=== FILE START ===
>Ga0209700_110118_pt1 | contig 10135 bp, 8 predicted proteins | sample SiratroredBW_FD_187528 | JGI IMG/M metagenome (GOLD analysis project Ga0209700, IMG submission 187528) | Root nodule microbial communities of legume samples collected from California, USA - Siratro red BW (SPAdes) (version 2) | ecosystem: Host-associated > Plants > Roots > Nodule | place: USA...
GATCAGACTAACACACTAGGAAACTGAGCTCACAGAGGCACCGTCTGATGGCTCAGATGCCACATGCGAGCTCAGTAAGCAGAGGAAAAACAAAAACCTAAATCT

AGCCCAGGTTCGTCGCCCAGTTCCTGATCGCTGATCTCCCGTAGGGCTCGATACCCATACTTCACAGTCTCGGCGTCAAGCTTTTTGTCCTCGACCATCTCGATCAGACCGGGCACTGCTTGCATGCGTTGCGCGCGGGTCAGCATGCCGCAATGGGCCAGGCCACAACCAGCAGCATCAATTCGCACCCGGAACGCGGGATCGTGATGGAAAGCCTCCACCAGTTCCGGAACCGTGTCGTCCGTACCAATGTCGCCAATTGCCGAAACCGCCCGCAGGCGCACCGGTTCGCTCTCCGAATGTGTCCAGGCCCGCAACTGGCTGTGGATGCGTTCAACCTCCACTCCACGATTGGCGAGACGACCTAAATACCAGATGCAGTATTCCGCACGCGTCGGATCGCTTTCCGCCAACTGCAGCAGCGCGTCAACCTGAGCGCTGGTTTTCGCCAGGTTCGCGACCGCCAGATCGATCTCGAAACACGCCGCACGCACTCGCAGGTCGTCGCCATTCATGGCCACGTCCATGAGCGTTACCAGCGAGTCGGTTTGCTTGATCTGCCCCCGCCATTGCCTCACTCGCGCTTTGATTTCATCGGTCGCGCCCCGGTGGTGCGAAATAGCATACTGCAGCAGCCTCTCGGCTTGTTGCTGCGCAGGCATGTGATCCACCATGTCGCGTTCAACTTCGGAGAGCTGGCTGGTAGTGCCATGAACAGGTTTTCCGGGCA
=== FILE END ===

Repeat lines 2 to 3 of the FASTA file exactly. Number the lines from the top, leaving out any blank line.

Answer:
GATCAGACTAACACACTAGGAAACTGAGCTCACAGAGGCACCGTCTGATGGCTCAGATGCCACATGCGAGCTCAGTAAGCAGAGGAAAAACAAAAACCTAAATCT

AGCCCAGGTTCGTCGCCCAGTTCCTGATCGCTGATCTCCCGTAGGGCTCGATACCCATACTTCACAGTCTCGGCGTCAAGCTTTTTGTCCTCGACCATCTCGATCAGACCGGGCACTGCTTGCATGCGTTGCGCGCGGGTCAGCATGCCGCAATGGGCCAGGCCACAACCAGCAGCATCAATTCGCACCCGGAACGCGGGATCGTGATGGAAAGCCTCCACCAGTTCCGGAACCGTGTCGTCCGTACCAATGTCGCCAATTGCCGAAACCGCCCGCAGGCGCACCGGTTCGCTCTCCGAATGTGTCCAGGCCCGCAACTGGCTGTGGATGCGTTCAACCTCCACTCCACGATTGGCGAGACGACCTAAATACCAGATGCAGTATTCCGCACGCGTCGGATCGCTTTCCGCCAACTGCAGCAGCGCGTCAACCTGAGCGCTGGTTTTCGCCAGGTTCGCGACCGCCAGATCGATCTCGAAACACGCCGCACGCACTCGCAGGTCGTCGCCATTCATGGCCACGTCCATGAGCGTTACCAGCGAGTCGGTTTGCTTGATCTGCCCCCGCCATTGCCTCACTCGCGCTTTGATTTCATCGGTCGCGCCCCGGTGGTGCGAAATAGCATACTGCAGCAGCCTCTCGGCTTGTTGCTGCGCAGGCATGTGATCCACCATGTCGCGTTCAACTTCGGAGAGCTGGCTGGTAGTGCCATGAACAGGTTTTCCGGGCA